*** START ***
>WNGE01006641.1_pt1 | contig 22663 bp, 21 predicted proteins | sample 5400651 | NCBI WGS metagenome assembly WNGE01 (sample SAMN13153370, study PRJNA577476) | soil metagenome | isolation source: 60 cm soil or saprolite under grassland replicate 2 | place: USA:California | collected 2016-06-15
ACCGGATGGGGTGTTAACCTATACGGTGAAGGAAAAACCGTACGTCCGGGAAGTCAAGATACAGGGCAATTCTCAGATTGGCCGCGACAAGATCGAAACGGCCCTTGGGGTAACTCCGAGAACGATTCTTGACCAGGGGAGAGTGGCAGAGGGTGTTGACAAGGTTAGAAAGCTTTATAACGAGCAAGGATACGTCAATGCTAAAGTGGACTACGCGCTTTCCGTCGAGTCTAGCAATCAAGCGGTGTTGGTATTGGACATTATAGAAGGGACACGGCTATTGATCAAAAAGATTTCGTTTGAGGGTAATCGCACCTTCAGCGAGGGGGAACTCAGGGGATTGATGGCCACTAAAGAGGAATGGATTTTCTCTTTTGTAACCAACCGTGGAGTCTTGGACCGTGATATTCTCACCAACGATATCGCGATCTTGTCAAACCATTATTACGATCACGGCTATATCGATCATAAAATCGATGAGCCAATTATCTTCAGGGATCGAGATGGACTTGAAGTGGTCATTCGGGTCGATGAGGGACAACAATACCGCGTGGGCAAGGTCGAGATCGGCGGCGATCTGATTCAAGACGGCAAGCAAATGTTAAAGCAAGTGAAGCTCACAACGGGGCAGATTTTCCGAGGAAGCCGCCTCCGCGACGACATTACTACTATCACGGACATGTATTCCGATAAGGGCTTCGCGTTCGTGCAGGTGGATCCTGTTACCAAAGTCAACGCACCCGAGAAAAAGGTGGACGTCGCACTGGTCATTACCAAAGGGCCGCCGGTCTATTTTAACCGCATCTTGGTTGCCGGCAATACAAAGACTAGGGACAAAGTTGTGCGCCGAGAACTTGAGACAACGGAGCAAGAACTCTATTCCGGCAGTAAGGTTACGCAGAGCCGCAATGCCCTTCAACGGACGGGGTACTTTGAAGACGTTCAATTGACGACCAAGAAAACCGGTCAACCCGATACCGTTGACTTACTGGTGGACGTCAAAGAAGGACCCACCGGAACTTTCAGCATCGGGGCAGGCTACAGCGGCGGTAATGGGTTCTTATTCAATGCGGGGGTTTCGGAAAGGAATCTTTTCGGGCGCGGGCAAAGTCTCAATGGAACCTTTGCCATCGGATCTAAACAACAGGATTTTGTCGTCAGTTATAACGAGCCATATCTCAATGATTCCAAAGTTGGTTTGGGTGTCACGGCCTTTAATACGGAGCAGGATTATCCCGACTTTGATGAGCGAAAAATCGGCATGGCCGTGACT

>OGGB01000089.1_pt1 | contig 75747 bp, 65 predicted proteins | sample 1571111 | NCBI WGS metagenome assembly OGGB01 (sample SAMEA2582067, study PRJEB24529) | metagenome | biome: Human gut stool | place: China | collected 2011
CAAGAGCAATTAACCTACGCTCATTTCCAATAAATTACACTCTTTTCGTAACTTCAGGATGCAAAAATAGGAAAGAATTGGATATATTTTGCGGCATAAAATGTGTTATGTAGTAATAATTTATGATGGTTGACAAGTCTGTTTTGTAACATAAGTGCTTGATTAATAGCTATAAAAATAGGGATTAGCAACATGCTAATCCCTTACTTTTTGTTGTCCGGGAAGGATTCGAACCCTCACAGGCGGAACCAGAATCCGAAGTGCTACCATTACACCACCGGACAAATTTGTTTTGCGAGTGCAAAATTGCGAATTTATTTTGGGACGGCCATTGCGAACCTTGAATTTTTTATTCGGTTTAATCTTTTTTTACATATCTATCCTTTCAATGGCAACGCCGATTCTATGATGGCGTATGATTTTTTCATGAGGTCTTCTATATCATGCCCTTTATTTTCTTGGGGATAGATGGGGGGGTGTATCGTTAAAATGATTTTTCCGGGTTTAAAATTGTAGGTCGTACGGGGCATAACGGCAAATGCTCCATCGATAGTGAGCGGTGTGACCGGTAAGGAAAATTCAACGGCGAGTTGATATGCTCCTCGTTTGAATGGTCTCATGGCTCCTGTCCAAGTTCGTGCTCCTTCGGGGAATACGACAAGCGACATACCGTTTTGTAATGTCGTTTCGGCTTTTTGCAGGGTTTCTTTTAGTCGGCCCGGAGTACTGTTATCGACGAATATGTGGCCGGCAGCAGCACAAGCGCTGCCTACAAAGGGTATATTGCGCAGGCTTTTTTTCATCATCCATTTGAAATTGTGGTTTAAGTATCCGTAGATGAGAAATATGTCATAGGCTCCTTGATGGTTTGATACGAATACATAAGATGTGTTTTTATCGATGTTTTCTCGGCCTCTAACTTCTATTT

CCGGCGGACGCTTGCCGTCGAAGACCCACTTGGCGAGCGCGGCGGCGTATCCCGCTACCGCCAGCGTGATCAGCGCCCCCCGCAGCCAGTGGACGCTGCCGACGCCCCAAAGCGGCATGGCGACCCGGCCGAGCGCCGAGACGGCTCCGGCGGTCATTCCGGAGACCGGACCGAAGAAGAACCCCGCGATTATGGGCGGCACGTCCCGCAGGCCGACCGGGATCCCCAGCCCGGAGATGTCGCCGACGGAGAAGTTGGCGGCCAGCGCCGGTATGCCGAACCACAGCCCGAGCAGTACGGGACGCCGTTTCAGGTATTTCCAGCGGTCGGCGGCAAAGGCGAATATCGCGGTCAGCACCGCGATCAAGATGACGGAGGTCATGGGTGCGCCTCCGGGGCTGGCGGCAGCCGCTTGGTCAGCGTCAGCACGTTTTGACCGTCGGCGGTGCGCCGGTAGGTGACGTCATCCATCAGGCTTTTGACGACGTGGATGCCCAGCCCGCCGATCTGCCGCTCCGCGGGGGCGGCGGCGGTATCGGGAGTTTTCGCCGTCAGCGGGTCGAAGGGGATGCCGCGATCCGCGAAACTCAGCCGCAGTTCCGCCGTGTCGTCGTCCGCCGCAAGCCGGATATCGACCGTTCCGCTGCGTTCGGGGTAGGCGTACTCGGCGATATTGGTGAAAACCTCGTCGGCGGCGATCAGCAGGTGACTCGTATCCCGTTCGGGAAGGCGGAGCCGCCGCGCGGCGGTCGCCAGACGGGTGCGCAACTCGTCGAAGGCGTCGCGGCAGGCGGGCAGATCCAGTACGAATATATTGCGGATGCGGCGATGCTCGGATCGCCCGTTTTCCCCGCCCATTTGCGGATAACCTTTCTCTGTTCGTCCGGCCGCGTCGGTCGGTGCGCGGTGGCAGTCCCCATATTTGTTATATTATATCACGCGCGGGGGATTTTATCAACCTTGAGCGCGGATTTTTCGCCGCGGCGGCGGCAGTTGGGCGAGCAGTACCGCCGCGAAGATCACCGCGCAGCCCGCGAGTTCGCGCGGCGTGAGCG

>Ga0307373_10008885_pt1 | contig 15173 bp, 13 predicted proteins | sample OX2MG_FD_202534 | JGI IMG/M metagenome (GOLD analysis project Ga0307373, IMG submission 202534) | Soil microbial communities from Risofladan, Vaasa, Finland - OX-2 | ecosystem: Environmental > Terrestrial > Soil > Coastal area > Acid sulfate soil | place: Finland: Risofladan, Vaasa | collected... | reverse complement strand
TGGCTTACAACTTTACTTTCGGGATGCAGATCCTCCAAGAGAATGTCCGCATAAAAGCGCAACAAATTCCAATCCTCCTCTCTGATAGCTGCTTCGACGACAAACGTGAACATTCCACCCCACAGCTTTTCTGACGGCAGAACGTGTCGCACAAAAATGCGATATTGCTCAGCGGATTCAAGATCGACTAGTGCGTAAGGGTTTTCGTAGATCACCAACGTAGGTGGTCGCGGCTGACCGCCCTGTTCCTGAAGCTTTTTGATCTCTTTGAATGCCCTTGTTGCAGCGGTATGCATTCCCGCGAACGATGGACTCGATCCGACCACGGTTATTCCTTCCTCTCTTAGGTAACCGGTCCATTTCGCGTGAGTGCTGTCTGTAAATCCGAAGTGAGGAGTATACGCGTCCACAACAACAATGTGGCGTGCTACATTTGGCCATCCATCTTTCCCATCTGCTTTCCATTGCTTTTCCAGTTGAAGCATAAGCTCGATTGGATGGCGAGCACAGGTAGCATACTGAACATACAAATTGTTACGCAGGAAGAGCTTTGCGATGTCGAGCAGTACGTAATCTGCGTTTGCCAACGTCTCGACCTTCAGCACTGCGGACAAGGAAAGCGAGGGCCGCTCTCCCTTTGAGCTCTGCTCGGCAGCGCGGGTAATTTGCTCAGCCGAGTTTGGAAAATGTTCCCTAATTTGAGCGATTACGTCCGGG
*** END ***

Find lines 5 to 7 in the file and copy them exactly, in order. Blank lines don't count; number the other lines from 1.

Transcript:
CCGGCGGACGCTTGCCGTCGAAGACCCACTTGGCGAGCGCGGCGGCGTATCCCGCTACCGCCAGCGTGATCAGCGCCCCCCGCAGCCAGTGGACGCTGCCGACGCCCCAAAGCGGCATGGCGACCCGGCCGAGCGCCGAGACGGCTCCGGCGGTCATTCCGGAGACCGGACCGAAGAAGAACCCCGCGATTATGGGCGGCACGTCCCGCAGGCCGACCGGGATCCCCAGCCCGGAGATGTCGCCGACGGAGAAGTTGGCGGCCAGCGCCGGTATGCCGAACCACAGCCCGAGCAGTACGGGACGCCGTTTCAGGTATTTCCAGCGGTCGGCGGCAAAGGCGAATATCGCGGTCAGCACCGCGATCAAGATGACGGAGGTCATGGGTGCGCCTCCGGGGCTGGCGGCAGCCGCTTGGTCAGCGTCAGCACGTTTTGACCGTCGGCGGTGCGCCGGTAGGTGACGTCATCCATCAGGCTTTTGACGACGTGGATGCCCAGCCCGCCGATCTGCCGCTCCGCGGGGGCGGCGGCGGTATCGGGAGTTTTCGCCGTCAGCGGGTCGAAGGGGATGCCGCGATCCGCGAAACTCAGCCGCAGTTCCGCCGTGTCGTCGTCCGCCGCAAGCCGGATATCGACCGTTCCGCTGCGTTCGGGGTAGGCGTACTCGGCGATATTGGTGAAAACCTCGTCGGCGGCGATCAGCAGGTGACTCGTATCCCGTTCGGGAAGGCGGAGCCGCCGCGCGGCGGTCGCCAGACGGGTGCGCAACTCGTCGAAGGCGTCGCGGCAGGCGGGCAGATCCAGTACGAATATATTGCGGATGCGGCGATGCTCGGATCGCCCGTTTTCCCCGCCCATTTGCGGATAACCTTTCTCTGTTCGTCCGGCCGCGTCGGTCGGTGCGCGGTGGCAGTCCCCATATTTGTTATATTATATCACGCGCGGGGGATTTTATCAACCTTGAGCGCGGATTTTTCGCCGCGGCGGCGGCAGTTGGGCGAGCAGTACCGCCGCGAAGATCACCGCGCAGCCCGCGAGTTCGCGCGGCGTGAGCG

>Ga0307373_10008885_pt1 | contig 15173 bp, 13 predicted proteins | sample OX2MG_FD_202534 | JGI IMG/M metagenome (GOLD analysis project Ga0307373, IMG submission 202534) | Soil microbial communities from Risofladan, Vaasa, Finland - OX-2 | ecosystem: Environmental > Terrestrial > Soil > Coastal area > Acid sulfate soil | place: Finland: Risofladan, Vaasa | collected... | reverse complement strand
TGGCTTACAACTTTACTTTCGGGATGCAGATCCTCCAAGAGAATGTCCGCATAAAAGCGCAACAAATTCCAATCCTCCTCTCTGATAGCTGCTTCGACGACAAACGTGAACATTCCACCCCACAGCTTTTCTGACGGCAGAACGTGTCGCACAAAAATGCGATATTGCTCAGCGGATTCAAGATCGACTAGTGCGTAAGGGTTTTCGTAGATCACCAACGTAGGTGGTCGCGGCTGACCGCCCTGTTCCTGAAGCTTTTTGATCTCTTTGAATGCCCTTGTTGCAGCGGTATGCATTCCCGCGAACGATGGACTCGATCCGACCACGGTTATTCCTTCCTCTCTTAGGTAACCGGTCCATTTCGCGTGAGTGCTGTCTGTAAATCCGAAGTGAGGAGTATACGCGTCCACAACAACAATGTGGCGTGCTACATTTGGCCATCCATCTTTCCCATCTGCTTTCCATTGCTTTTCCAGTTGAAGCATAAGCTCGATTGGATGGCGAGCACAGGTAGCATACTGAACATACAAATTGTTACGCAGGAAGAGCTTTGCGATGTCGAGCAGTACGTAATCTGCGTTTGCCAACGTCTCGACCTTCAGCACTGCGGACAAGGAAAGCGAGGGCCGCTCTCCCTTTGAGCTCTGCTCGGCAGCGCGGGTAATTTGCTCAGCCGAGTTTGGAAAATGTTCCCTAATTTGAGCGATTACGTCCGGG